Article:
Eva cries herself to sleep until the police finds her.
The motorboat malfunctions and Battler sinks down with Shannon, but he manages to get to the shore.

All of this is based on a few, simple, truths

Eva comes back from Rokkenjima
Battler comes back from Rokkenjima
Eva never said shit about someone killing George. If someone killed his precious George she would surely say her/his name no matter what


Just to add one, final, thing: Kinzo Ushiromiya is alive. We only know that he's dead at the beginning of every GAME, but in reality he faked his dead before Beatrice just to add some scenic effect, then he tricked Krauss in believing so and finally he managed to escape from Rokkenjima, finally free from the burden of Beatrice. Her beloved witch revived, his life was accomplished. Time to start a new life somewhere else. Obviously he will be the protagonist of When They Cry 5. Remember these words.
>> No. 167 edit
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>>166
>> No. 196 edit
>>78
According to the red truth,
Ushiromiya Eva's diary, the Book of the Single Truth, has written within it the truth of Rokkenjima during October 4th and 5th, 1986.
So there's no possibility to interpret this such a way. The definition of murderer is 'someone who murders', it actually never says that they have to murder someone in the catbox (i.e. who appears in the story). For example, George can commit the crime before the Rokkenjima events, outside the island, and, therefore, he becomes a 'murderer', even without the killing someone in the island. So, according to the Bern's definition of violet declaration, it would be possible for him to lie.
Moreover, Lambda states that the catbox cannot exist if Beatrice's 'condition of existence' is violated, despite the fact that Erika exists on the EP5-6 gameboards.
So, the truth
Even if you do join us- There are 17 people.
simply erases the existence of Erika, as violating the 'chessboard rule'.
>> No. 197 edit
>>196
I believe that you mislinked the post you were trying to respond to.
>> No. 217 edit
I would really like to believe that it was anyone except Yasu at this point. Yasu was never in my pool of possible culprits, nor in my pool of impossible culprits when I started the game, as we had absolutely no way of determining this "character's" existence until far later into the game. Nevertheless, I suppose Ryukishi's attitude toward his culprit might be called trollish; His response to an accusation that he violated specific commandments might be to say, "Well, Yasu was actually here all along, in the forms of Beatrice, Shannon and Kanon! Clearly, nothing has been violated," and the writing on the wall is essentially stone-carved with the revelation of Our Confession regardless. Thus, any theory germane to what is written in that document likely satisfies what you are asking for, which is the answer to what really happened, despite that the existence of Yasu grossly violates not only Knox's 1st, 5th, and 10th respectively, but especially Van Dine's 5th, which reads:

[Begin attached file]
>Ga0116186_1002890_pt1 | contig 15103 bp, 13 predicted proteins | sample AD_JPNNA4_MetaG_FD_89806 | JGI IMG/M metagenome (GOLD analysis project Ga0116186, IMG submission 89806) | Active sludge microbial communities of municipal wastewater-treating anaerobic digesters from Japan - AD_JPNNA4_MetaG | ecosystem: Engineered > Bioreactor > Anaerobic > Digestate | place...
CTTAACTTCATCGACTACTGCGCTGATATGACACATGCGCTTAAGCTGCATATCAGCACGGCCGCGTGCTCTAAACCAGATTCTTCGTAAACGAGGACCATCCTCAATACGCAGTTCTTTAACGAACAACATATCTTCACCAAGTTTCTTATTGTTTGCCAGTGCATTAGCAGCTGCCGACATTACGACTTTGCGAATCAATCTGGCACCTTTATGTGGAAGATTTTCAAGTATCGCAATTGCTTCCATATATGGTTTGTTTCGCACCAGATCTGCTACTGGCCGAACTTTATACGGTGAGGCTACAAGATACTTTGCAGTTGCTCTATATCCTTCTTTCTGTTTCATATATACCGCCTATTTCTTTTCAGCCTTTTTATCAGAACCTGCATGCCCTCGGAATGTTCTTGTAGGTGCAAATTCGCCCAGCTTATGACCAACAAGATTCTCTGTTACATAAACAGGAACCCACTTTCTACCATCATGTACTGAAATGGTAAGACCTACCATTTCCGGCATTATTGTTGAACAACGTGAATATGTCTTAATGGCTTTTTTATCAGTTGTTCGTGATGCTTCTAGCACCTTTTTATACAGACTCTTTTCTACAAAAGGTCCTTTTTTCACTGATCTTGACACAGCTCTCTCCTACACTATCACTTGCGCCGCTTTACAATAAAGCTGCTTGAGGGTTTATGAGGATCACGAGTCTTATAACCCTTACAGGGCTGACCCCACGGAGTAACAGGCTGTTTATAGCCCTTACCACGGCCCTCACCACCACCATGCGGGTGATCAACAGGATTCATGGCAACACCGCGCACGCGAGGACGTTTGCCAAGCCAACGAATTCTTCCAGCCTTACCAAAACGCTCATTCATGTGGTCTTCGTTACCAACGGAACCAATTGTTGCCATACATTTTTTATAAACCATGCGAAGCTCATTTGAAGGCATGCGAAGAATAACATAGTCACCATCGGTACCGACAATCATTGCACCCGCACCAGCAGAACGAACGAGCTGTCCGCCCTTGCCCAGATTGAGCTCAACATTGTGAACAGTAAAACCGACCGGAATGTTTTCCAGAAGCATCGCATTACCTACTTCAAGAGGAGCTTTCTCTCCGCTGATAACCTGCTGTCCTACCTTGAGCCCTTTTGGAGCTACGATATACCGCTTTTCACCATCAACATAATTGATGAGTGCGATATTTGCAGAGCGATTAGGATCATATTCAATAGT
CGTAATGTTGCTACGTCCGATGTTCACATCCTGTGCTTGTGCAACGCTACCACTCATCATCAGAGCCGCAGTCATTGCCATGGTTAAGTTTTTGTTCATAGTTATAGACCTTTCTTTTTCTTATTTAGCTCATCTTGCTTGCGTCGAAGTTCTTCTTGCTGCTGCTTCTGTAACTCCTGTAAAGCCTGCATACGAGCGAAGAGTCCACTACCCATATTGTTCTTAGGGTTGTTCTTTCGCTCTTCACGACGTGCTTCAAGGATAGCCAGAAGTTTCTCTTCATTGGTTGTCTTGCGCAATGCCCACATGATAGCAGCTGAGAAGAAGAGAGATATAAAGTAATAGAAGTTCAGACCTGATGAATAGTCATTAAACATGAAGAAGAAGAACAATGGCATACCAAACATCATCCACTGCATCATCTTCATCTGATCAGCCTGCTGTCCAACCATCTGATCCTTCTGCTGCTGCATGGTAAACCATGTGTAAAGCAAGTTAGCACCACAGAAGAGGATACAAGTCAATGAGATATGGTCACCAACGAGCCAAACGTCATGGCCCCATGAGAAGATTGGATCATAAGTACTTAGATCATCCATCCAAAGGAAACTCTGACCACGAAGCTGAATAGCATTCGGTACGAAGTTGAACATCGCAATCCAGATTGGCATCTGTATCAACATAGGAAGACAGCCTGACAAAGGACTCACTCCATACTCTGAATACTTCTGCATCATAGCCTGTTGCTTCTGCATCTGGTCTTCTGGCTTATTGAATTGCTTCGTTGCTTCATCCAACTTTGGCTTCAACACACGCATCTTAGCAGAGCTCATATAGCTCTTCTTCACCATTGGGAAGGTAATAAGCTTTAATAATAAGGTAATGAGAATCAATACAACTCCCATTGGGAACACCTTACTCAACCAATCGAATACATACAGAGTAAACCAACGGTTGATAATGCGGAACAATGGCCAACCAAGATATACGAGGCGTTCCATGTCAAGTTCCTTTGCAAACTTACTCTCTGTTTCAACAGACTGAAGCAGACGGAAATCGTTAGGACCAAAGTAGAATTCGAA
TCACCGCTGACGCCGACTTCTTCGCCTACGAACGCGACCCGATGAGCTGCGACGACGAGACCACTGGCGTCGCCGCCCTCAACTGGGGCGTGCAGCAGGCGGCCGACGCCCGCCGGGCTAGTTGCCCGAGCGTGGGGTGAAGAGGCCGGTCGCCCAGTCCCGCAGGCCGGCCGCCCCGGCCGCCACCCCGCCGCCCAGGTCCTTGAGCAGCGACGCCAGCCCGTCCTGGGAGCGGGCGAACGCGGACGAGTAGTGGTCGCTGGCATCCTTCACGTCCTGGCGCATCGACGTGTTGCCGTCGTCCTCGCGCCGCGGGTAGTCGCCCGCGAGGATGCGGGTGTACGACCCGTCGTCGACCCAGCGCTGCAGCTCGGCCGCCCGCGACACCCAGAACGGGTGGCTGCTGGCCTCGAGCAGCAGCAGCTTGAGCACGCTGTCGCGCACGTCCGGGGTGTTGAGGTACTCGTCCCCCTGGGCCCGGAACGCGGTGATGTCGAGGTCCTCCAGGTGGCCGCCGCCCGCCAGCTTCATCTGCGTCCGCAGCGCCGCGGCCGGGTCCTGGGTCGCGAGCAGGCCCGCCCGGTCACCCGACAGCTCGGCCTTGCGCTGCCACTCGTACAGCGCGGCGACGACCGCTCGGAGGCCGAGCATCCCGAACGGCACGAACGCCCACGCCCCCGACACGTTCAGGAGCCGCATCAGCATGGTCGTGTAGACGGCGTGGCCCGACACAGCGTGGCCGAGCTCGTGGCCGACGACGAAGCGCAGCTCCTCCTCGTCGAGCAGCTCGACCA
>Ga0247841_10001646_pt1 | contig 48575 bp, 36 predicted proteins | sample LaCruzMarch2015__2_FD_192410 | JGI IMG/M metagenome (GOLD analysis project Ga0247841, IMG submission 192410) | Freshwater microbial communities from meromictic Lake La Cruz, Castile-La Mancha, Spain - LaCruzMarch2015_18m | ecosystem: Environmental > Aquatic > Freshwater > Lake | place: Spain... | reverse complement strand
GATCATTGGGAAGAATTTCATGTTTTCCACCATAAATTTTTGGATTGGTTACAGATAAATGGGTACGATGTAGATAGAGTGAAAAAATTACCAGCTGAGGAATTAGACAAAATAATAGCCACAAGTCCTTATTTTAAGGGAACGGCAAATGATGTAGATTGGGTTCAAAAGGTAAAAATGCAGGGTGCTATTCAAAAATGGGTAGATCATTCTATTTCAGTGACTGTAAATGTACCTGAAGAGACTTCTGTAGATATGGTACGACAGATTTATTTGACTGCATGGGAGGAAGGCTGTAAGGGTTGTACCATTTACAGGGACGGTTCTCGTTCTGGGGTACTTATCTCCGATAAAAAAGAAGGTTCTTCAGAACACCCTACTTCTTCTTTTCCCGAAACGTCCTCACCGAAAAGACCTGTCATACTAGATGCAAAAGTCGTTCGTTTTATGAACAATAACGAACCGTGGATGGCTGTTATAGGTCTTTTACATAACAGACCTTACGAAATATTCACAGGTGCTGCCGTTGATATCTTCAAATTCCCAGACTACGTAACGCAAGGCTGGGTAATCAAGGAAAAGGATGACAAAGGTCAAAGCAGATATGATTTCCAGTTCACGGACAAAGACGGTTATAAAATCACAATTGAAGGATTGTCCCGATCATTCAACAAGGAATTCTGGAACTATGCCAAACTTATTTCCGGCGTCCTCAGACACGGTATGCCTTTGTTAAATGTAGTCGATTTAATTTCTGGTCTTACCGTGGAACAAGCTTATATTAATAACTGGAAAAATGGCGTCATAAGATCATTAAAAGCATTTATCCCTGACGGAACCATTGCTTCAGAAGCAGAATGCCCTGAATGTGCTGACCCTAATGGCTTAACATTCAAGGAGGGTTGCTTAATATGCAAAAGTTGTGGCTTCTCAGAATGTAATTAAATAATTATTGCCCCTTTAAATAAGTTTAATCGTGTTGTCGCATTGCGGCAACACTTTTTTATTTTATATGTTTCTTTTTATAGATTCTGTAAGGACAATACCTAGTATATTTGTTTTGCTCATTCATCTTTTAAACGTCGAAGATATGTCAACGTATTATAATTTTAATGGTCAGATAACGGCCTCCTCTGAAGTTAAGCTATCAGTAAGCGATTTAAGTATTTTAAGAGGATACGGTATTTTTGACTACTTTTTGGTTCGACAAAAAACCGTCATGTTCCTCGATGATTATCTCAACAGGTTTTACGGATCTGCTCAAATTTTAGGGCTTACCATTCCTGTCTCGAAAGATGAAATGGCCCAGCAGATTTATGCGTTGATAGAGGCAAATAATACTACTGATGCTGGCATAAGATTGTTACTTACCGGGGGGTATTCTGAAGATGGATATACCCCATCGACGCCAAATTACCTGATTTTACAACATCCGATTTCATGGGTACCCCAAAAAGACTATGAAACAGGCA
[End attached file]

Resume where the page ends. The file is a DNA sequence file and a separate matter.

"The culprit must be determined by logical deductions — not by accident or coincidence or unmotivated confession. To solve a criminal problem in this latter fashion is like sending the reader on a deliberate wild-goose chase, and then telling him, after he has failed, that you had the object of his search up your sleeve all the time. Such an author is no better than a practical joker."

We were invited to solve the mystery using a human culprit and solutions other than magic to the specific riddles. Instead, we are essentially told that the culprit was a witch all along, and that she used human tricks. Hilarious, really. Not.

Now, with the acknowledgement that "Yasu is what actually happened" out of the way, what I prefer to believe happened is that members of Eva's family were behind the murders. The biggest piece of evidence for this is the "Book of the Single Truth" itself. For starters, why the hell is it a complete book? Eva never would have had the time to fill an entire journal in three days whilst arguing with the relatives on Rokkenjima. As such, it is likely that the journal contains not only the events of "What happened on Rokkenjima," but also the details of how the murder was intended to be carried out. Hideyoshi, an outsider to the family, and a character whom we have little knowledge about aside the fact that he is in need of money, would most likely be the one to solicit Eva's assistance, using his knowledge of her resentment to his advantage. Loyal to her loving husband, and enthralled by her inner child's idea of getting revenge, she agrees. George would likely be left out of the crimes altogether, or alternatively, perhaps he turned on his parents upon deducing that they intended to kill Shannon, a witness to the crime, resulting in the eventual death of Hideyoshi, and George's accidental death in the explosion. Because Eva finds the gold on her own in the story, and we are led to believe she is nothing if not a cunning, intelligent woman, it is likely that the journal also contains her attempts at solving the epitaph, her account of solving it (which occurs prior to the events of the first game,) and her knowledge of how the mechanism on the clock works. I wouldn't even be surprised if all the gold had been moved prior to the three days encompassing the Rokkenjima Explosion Incident, and the killings were either a ruse to distract people from attempting to find the gold, which was no longer present, or else a response to a joint effort by the siblings to attempt solving it (a Plan B of sorts, also premeditated in the journal.)